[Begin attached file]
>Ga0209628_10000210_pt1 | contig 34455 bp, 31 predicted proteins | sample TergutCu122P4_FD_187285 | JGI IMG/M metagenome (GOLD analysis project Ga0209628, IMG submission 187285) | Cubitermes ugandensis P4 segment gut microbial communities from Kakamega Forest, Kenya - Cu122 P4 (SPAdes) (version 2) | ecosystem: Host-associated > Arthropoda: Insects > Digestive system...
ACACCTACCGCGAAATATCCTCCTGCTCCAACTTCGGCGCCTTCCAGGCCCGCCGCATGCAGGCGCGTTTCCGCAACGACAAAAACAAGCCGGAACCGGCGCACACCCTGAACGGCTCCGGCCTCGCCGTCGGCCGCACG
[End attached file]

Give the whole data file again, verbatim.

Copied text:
>Ga0209628_10000210_pt1 | contig 34455 bp, 31 predicted proteins | sample TergutCu122P4_FD_187285 | JGI IMG/M metagenome (GOLD analysis project Ga0209628, IMG submission 187285) | Cubitermes ugandensis P4 segment gut microbial communities from Kakamega Forest, Kenya - Cu122 P4 (SPAdes) (version 2) | ecosystem: Host-associated > Arthropoda: Insects > Digestive system...
ACACCTACCGCGAAATATCCTCCTGCTCCAACTTCGGCGCCTTCCAGGCCCGCCGCATGCAGGCGCGTTTCCGCAACGACAAAAACAAGCCGGAACCGGCGCACACCCTGAACGGCTCCGGCCTCGCCGTCGGCCGCACG